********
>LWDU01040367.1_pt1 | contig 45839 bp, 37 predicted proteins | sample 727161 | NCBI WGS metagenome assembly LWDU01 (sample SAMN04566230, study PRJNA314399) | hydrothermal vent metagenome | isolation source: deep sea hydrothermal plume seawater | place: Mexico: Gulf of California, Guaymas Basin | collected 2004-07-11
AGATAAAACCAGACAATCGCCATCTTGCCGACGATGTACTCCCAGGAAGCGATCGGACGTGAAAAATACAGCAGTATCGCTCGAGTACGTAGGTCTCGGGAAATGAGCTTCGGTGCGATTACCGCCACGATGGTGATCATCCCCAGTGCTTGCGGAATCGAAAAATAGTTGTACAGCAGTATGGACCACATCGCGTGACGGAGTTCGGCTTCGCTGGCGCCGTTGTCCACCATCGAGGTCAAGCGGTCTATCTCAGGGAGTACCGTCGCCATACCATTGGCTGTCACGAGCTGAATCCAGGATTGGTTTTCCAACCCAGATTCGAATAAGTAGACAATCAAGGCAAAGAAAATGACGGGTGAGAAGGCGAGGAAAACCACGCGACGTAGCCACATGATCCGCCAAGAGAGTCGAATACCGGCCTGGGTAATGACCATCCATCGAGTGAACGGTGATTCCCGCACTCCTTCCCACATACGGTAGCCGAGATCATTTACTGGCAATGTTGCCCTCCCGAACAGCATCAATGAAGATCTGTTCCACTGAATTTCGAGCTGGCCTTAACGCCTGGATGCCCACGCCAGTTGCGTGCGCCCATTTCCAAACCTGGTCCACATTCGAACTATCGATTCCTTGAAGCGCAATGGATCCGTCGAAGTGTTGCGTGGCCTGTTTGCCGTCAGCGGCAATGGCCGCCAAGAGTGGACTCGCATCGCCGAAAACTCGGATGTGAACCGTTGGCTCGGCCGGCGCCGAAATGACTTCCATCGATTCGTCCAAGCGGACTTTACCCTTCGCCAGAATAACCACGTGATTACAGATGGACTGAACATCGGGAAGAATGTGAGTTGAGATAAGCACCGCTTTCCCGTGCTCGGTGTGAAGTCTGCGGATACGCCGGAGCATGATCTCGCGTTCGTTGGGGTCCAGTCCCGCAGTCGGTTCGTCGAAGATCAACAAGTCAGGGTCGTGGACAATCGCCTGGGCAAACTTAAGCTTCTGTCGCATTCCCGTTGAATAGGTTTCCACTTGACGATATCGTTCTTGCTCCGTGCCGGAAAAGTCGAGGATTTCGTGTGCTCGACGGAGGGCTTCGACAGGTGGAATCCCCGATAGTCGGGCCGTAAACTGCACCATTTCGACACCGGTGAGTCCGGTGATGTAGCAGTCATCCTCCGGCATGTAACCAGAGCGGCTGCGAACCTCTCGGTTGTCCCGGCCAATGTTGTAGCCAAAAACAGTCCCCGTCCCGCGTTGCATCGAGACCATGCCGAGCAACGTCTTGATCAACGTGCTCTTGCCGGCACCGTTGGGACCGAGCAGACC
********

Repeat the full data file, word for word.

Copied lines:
>LWDU01040367.1_pt1 | contig 45839 bp, 37 predicted proteins | sample 727161 | NCBI WGS metagenome assembly LWDU01 (sample SAMN04566230, study PRJNA314399) | hydrothermal vent metagenome | isolation source: deep sea hydrothermal plume seawater | place: Mexico: Gulf of California, Guaymas Basin | collected 2004-07-11
AGATAAAACCAGACAATCGCCATCTTGCCGACGATGTACTCCCAGGAAGCGATCGGACGTGAAAAATACAGCAGTATCGCTCGAGTACGTAGGTCTCGGGAAATGAGCTTCGGTGCGATTACCGCCACGATGGTGATCATCCCCAGTGCTTGCGGAATCGAAAAATAGTTGTACAGCAGTATGGACCACATCGCGTGACGGAGTTCGGCTTCGCTGGCGCCGTTGTCCACCATCGAGGTCAAGCGGTCTATCTCAGGGAGTACCGTCGCCATACCATTGGCTGTCACGAGCTGAATCCAGGATTGGTTTTCCAACCCAGATTCGAATAAGTAGACAATCAAGGCAAAGAAAATGACGGGTGAGAAGGCGAGGAAAACCACGCGACGTAGCCACATGATCCGCCAAGAGAGTCGAATACCGGCCTGGGTAATGACCATCCATCGAGTGAACGGTGATTCCCGCACTCCTTCCCACATACGGTAGCCGAGATCATTTACTGGCAATGTTGCCCTCCCGAACAGCATCAATGAAGATCTGTTCCACTGAATTTCGAGCTGGCCTTAACGCCTGGATGCCCACGCCAGTTGCGTGCGCCCATTTCCAAACCTGGTCCACATTCGAACTATCGATTCCTTGAAGCGCAATGGATCCGTCGAAGTGTTGCGTGGCCTGTTTGCCGTCAGCGGCAATGGCCGCCAAGAGTGGACTCGCATCGCCGAAAACTCGGATGTGAACCGTTGGCTCGGCCGGCGCCGAAATGACTTCCATCGATTCGTCCAAGCGGACTTTACCCTTCGCCAGAATAACCACGTGATTACAGATGGACTGAACATCGGGAAGAATGTGAGTTGAGATAAGCACCGCTTTCCCGTGCTCGGTGTGAAGTCTGCGGATACGCCGGAGCATGATCTCGCGTTCGTTGGGGTCCAGTCCCGCAGTCGGTTCGTCGAAGATCAACAAGTCAGGGTCGTGGACAATCGCCTGGGCAAACTTAAGCTTCTGTCGCATTCCCGTTGAATAGGTTTCCACTTGACGATATCGTTCTTGCTCCGTGCCGGAAAAGTCGAGGATTTCGTGTGCTCGACGGAGGGCTTCGACAGGTGGAATCCCCGATAGTCGGGCCGTAAACTGCACCATTTCGACACCGGTGAGTCCGGTGATGTAGCAGTCATCCTCCGGCATGTAACCAGAGCGGCTGCGAACCTCTCGGTTGTCCCGGCCAATGTTGTAGCCAAAAACAGTCCCCGTCCCGCGTTGCATCGAGACCATGCCGAGCAACGTCTTGATCAACGTGCTCTTGCCGGCACCGTTGGGACCGAGCAGACC